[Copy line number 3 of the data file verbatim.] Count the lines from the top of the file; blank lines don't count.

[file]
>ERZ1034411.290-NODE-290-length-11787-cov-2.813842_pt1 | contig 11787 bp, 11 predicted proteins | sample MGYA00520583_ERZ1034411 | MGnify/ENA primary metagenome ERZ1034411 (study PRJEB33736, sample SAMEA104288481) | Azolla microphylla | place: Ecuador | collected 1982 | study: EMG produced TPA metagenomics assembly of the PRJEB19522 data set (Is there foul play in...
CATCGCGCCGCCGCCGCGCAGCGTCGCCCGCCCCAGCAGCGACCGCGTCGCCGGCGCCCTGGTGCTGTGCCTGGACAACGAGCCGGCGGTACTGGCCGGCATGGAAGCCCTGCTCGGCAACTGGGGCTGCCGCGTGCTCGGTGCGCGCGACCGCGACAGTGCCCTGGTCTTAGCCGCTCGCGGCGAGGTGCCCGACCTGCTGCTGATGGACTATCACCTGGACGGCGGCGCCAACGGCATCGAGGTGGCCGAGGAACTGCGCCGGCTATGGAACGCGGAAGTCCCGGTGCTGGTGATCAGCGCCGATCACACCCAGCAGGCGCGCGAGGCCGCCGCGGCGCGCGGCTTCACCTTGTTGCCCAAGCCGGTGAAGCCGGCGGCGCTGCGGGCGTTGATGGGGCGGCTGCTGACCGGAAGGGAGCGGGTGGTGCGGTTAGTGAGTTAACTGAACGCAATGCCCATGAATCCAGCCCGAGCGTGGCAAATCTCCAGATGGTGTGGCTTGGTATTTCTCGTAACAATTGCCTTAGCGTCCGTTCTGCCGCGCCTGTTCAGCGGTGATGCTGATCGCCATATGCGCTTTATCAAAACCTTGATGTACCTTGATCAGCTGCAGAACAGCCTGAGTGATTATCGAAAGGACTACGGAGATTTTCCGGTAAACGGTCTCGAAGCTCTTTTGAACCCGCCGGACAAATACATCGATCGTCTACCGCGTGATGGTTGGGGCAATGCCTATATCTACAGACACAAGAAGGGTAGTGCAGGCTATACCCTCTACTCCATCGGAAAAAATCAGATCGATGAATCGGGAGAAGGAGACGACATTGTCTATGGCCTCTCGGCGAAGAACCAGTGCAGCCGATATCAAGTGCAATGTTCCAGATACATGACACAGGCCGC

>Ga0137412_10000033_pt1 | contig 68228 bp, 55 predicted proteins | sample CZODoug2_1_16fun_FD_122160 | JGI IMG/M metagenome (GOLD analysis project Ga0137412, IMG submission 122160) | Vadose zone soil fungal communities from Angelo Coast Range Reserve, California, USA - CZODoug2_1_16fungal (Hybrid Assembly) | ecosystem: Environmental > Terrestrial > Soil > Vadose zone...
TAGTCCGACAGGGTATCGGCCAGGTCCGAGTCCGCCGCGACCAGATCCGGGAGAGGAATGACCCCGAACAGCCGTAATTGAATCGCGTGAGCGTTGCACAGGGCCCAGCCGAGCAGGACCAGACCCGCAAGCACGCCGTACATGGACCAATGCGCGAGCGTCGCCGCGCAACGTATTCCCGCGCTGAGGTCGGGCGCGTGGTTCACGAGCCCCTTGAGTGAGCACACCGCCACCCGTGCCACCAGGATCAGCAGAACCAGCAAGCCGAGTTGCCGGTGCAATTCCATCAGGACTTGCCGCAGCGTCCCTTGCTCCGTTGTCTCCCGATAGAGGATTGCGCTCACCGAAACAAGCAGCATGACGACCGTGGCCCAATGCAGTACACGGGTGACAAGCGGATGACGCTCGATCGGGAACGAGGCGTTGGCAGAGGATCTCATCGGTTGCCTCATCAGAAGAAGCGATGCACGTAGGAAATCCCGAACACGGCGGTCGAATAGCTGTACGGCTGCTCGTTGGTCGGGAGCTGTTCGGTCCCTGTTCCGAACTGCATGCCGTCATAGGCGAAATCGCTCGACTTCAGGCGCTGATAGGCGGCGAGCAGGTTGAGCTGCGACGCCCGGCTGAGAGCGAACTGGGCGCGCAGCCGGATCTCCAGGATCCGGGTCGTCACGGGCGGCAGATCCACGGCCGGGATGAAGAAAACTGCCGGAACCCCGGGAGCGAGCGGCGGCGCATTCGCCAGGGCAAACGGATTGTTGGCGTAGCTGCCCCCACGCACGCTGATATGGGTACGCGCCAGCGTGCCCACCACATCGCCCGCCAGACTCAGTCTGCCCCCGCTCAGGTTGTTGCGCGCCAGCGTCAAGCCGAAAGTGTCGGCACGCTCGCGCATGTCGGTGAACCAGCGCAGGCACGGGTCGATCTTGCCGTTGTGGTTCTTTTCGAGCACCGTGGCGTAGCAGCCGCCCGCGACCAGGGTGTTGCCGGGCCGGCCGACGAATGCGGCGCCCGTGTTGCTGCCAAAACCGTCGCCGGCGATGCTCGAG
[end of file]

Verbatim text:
>Ga0137412_10000033_pt1 | contig 68228 bp, 55 predicted proteins | sample CZODoug2_1_16fun_FD_122160 | JGI IMG/M metagenome (GOLD analysis project Ga0137412, IMG submission 122160) | Vadose zone soil fungal communities from Angelo Coast Range Reserve, California, USA - CZODoug2_1_16fungal (Hybrid Assembly) | ecosystem: Environmental > Terrestrial > Soil > Vadose zone...